Good Beat But Can't Dance To It

When we left last year, Dick Broadcasting's 98.7 "The X" WXVO had only begun to fight against South Central Communication's 94.3 "Extreme" WNFZ over who would win the hearts and minds (such as they are) of the 18-34 male demo. The battle ended this year when 98.7 decided to switch formats from hard alt.rock to "smooth jazz," effectively ceding the fight to 94.3 and their morning jock Mancow. But, just when it looked like it was over, a new contender bounced into the scene, in the form of 106.7, a new Jonathan Pirkle product that has taken over the WXVO call letters and currently plays an intriguing mix of popular rock hits from the '90s. Who will win this new battle and come out victorious? Stay tuned...

Bye Bye Bill

Not many things actually qualify for the phrase "end of an era," but as far as local broadcast media goes, the announcement of Bill Williams' retirement from WBIR Channel 10 comes as close as anything. After working as a reporter and anchor for the region's top-ranked station for 22 years, Williams reduced his duties this fall to only doing the six o'clock news. Next year, he'll exit completely, leaving a pretty big chair to fill and rival stations with their first real chance in years to chip away at WBIR's dominance. Moving into Williams' spot will be chipper, sometimes wacky, usually fluffy Live at Five guy Ted Hall; whether viewers can take him seriously (never a problem with the gravely avuncular Williams) is the big question facing the "Straight from the Heart" gang.

Trailer Trashing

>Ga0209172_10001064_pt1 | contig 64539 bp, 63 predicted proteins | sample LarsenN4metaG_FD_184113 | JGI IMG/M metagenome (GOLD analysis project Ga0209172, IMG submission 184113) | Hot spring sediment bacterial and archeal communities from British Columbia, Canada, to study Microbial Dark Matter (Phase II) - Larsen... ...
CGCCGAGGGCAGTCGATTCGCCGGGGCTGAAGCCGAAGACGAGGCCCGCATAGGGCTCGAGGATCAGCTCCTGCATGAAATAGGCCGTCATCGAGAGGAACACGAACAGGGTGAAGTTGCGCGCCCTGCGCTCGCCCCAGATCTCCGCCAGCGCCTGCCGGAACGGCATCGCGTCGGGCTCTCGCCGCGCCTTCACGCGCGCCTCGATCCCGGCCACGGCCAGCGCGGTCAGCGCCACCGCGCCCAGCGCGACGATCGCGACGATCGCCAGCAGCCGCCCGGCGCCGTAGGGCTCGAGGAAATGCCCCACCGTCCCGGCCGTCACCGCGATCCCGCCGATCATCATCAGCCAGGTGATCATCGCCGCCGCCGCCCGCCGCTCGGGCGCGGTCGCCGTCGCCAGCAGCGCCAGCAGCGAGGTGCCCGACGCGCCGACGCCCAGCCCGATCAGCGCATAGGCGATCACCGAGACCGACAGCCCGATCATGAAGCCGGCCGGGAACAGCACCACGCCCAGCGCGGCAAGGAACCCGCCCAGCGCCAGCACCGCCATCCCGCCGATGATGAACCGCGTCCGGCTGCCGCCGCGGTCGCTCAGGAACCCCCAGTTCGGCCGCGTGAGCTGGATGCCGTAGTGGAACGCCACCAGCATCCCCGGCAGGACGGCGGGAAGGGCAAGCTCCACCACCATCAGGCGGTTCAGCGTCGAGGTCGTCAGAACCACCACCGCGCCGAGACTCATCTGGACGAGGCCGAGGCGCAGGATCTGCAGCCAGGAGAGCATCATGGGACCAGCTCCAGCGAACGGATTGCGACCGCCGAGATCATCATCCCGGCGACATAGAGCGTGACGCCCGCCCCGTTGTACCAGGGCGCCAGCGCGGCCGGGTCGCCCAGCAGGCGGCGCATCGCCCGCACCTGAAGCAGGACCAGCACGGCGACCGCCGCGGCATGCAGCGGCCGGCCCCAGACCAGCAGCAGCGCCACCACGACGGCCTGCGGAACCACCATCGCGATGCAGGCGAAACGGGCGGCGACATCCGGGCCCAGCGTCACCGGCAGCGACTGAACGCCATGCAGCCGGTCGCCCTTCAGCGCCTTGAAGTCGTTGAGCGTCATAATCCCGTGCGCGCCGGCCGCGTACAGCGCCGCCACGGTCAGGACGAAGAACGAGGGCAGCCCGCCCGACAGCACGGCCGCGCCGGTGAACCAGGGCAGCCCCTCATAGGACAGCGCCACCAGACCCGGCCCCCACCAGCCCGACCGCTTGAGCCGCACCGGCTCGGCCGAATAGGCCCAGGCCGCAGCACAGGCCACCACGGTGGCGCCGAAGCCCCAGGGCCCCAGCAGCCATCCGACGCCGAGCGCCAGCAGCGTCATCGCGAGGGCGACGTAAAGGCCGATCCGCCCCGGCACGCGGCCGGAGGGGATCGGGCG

You wouldn't think such a humble radio station could cause so many bareknuckled battles, but WDVX—the tiny Americana station that could—was the center so much sturm und drang you'd think lives depended on it. On one side, you had former disc jockeys and board members who accused station manager Tony Lawson of all sorts of malfeasance, from misusing funds to giving away donated prizes to his pals. Station records were turned over to the Tennessee Secretary of State by board member Joe Chasteen, and a lawsuit was filed against Lawson and two other board members by James Stair, who claimed that he was the original founder of station's corporation and that Lawson had essentially pirated WDVX away. On the other side were Lawson loyalists who claimed that the defectors and critics simply wanted the prize plumb of WDVX to themselves and were fabricating their accusations—and that by reporting the story, Metro Pulse was in fact part of the conspiracy. In other words, it's been a big mess with little foreseeable resolution. Through it all, the little station located in a trailer near Norris has been playing its mountain music at 89.9 FM, giving aural proof of its importance to the Knoxville cultural scene. Despite the differences of opinion over its management, that's one thing its listeners can agree on.